Friday, April 06, 2007

Bridging My Gawel Lineage, Part 1 of 2

Bridging My Gawel Lineage: Linking to Microfilmed Records (Part 1 of 2)
by Robert W. Postula

This article is dedicated to my mother, Sophie (Gawel) Postula, without whose knowledge, recollection, help and patience, my genealogical pursuits and successes would not be possible. Her First Holy Communion picture can be found at: (and included at right)

Preparing For My Search

Several years ago, my interest in genealogy began when I purchased a kit to start on my ancestral family history search. It contained a booklet providing basic information on how to get started, sample family group sheets and pedigree charts. It was placed on a shelf in my closet where it remained for several years. In later years I went to the library where I found genealogy books filed according to the Dewey Decimal system in section 929.1. How disappointed I became when I could not find any information on my family readily available in the books I searched. I went from library to library - section 929.1, continuing my elusive search. I was gaining more and more insight into the ways of searching for my roots. I quickly learned that Polish genealogy is not a simple task. Then I learned about the Mormons and the huge collections of data that they had and in 1995 mustered the courage to visit a Family History Center. It is through this visit that I began getting serious about my research.

Gathering Available Information

My mother was helpful since she had a great memory and was very patient repeating what she knew. I began a number of informal interviews and I finally gained the wisdom to not only listen, but to start writing. I beat the bushes asking for papers of any sort that might be available. The very small collection of historical documents passed down through the family included a naturalization document for Marcin which was missing the photograph that was mysteriously cut out. With the "Certificate of Naturalization" and the place of naturalization, (U.S. District Court for the Eastern District of Michigan), I wrote to the Federal Archives Branch in Chicago(1) on September 14, 1992. On September 22, 1992, I received a response confirming they had the documents. On October 2, 1992, I forwarded another letter with payment and a request for the copies. In return, I received:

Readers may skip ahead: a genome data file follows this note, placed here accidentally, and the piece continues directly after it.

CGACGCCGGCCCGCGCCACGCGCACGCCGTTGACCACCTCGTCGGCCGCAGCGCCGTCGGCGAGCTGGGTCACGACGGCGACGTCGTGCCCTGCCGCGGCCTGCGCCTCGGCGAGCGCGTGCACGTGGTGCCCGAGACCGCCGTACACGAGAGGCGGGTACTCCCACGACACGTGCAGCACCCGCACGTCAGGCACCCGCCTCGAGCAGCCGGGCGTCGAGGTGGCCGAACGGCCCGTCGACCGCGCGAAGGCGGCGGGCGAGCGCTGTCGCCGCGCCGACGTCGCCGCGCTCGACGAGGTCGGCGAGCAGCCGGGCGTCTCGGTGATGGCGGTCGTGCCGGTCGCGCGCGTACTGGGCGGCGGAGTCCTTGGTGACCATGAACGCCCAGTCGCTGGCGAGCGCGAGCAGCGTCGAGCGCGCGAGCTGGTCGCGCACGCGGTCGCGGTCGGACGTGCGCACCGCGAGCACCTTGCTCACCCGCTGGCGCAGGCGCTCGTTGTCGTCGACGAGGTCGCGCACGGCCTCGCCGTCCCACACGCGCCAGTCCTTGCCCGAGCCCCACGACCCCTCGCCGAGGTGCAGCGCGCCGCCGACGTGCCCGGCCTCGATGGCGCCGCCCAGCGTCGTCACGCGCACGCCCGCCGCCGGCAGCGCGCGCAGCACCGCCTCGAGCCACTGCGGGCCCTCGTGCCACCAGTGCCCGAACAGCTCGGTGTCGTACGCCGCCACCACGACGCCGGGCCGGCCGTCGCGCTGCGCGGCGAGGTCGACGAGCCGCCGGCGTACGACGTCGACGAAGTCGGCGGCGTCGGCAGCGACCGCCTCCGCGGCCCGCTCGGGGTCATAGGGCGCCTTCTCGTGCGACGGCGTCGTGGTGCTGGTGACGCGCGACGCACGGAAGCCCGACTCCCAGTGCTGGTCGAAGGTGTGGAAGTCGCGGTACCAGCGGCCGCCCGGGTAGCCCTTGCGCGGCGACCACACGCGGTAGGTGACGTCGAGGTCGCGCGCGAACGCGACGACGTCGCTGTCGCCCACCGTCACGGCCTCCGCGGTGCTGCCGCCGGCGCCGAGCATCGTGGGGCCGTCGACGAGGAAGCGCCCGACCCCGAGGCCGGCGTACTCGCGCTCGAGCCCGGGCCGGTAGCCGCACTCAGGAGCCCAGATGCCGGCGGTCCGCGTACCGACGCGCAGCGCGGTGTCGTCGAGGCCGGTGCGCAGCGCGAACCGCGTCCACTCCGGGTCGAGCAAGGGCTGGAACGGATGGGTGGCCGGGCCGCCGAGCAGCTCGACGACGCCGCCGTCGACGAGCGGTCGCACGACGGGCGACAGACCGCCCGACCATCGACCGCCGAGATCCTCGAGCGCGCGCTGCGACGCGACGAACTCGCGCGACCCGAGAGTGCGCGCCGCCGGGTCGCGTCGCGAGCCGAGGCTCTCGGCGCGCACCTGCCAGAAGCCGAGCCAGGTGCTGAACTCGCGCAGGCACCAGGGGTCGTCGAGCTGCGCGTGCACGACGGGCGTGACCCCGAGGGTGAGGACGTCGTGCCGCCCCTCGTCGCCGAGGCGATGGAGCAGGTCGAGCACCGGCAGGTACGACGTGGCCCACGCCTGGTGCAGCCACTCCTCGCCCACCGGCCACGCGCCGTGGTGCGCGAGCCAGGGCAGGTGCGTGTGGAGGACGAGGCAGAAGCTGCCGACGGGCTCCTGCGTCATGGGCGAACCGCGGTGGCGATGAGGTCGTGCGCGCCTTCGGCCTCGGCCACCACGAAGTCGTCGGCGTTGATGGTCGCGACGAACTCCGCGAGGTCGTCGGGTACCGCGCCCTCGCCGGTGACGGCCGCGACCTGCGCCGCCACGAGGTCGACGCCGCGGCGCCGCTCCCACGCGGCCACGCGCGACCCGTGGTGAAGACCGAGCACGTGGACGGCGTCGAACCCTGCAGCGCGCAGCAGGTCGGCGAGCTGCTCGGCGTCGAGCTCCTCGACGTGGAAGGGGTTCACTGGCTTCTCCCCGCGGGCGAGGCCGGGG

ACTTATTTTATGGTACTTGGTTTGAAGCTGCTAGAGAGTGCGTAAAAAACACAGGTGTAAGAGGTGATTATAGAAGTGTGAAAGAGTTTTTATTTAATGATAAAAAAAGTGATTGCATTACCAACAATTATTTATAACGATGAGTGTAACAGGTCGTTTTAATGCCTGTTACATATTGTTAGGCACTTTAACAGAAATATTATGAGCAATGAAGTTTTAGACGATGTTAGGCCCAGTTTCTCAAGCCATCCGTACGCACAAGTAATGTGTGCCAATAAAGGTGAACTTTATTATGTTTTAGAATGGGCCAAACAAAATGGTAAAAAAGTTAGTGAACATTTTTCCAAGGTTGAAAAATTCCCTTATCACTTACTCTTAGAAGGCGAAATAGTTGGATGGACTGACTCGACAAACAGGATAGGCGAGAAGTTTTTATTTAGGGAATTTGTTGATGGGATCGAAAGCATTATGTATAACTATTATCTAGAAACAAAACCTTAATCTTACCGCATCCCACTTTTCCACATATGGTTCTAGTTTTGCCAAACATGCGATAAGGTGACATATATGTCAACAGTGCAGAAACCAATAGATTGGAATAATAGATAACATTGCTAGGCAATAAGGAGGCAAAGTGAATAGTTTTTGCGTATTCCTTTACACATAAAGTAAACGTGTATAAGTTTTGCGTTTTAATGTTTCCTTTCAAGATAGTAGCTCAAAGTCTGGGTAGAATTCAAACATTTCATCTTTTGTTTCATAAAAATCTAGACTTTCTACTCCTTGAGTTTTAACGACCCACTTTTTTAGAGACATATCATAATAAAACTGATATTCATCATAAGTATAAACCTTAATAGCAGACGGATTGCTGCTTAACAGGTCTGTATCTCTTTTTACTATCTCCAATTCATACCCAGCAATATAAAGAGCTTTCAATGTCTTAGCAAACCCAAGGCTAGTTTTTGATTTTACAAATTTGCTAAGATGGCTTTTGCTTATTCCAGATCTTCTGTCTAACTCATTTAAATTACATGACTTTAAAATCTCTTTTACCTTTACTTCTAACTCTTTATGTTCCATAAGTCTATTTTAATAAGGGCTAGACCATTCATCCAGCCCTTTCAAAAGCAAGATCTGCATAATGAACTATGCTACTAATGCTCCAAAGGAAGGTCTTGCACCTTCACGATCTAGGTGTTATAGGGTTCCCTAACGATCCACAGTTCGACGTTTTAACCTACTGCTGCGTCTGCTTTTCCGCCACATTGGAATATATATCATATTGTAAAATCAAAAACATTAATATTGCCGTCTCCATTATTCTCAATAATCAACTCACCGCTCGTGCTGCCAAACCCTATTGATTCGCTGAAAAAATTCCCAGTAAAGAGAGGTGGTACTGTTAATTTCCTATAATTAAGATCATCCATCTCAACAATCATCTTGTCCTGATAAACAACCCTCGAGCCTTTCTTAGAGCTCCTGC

Certificate of Arrival No. 8 153588 issued August 11, 1938, identifying arrival of Martin Gawet April 15, 1912, on the SS. President Lincoln at New York.

Declaration of Intention No. 228719 filed September 29, 1938.

Petition for Naturalization No 148117 filed April 30, 1941.

Another document passed down was a small page of a German Arbeitsbuch issued 26 November 1911 at Döben, Germany. Even though the maternal name is correctly spelled Gawel, most records show the name as Gawet. I had always thought that converting the Polish "ł" to a "t" happened in the United States. However, I now learned that this change occurred in Germany as the Arbeitsbuch clearly shows Gawet three separate times. At the age of 22 my maternal grandfather, Marcin Gawel, left Döben, Germany, where he had gone after leaving his home in Przewrotne, Galicia, Austria, to seek employment. Being unsuccessful, he traveled on to Hamburg, Germany, where he left for the United States on Sunday, April 2, 1912, sailing on the SS. President Lincoln of the Hamburg-American Line, and arrived at the port of New York on Sunday, April 17, 1912. The SS. President Lincoln carried 982 passengers, of which 306 were of Polish descent. There were 71 first class passengers, of which 22 were U.S. citizens, 231 were aliens - while the remaining traveled in steerage. The passenger manifest indicates that Marcin Gawel had $16 and a ticket to travel to New Milford, Connecticut, to be used to visit his cousin, Jacob Brutz. Close examination of the manifest interestingly identifies that a Franciszka Gawel (female) age 50, traveled with her five children (passenger #'s 189-08-189-13). She had $53.00, and tickets to travel to 32 Schenectady Road, West Albany, New York, to join her husband, Jan Gawel, with three boys Wojciech (Albert) age 16, girls, Antonina (Antonia) and Walerya (Valery) age 11, Marcin (Martin) age nine, and another boy Pawel (Paul) three years nine months of age. Two of the boys were named Martin and Paul. The point of departure on their journey was from the hamlet of Soliska, near the village of Palesnica, in the province of Krakow. Grandfather Marcin was from Przewrotne in the province of Rzeszów.

In this period the Polish Genealogical Society of Michigan printed an extract of passengers sailing on the SS. President Lincoln from Hamburg and arriving at the Port of New York on April 17, 1912.2 FHL film #1400526 lists the passengers including passenger #191-08, my grandfather, Marcin Gawel. The manifests lists his birthplace as "Szpewotna" instead of Przewrotne.

(1) National Archives - Great Lakes Region, 7358 South Pulaski Road, Chicago, IL 60629-5898. Records for Illinois, Indiana, Michigan, Minnesota, Ohio and Wisconsin.

(2) Refer to "Poles Arriving at New York on the SS. President Lincoln on April 17, 1912", pages 126-143, and "Localities from the SS. President Lincoln" pages 144.146, The Eaglet (ISSN 0732-1007), Volume 12, Number 3, September 1992.

This article appeared in the Polish Genealogical Society of Michigan's journal, The Polish Eaglet, September 1999, pps. 108-114. It is reprinted here with permission from the family of Robert Postula and the PGSM. All surnames are in bold text as is customary in The Polish Eaglet articles.

Continued in Part 2 of 2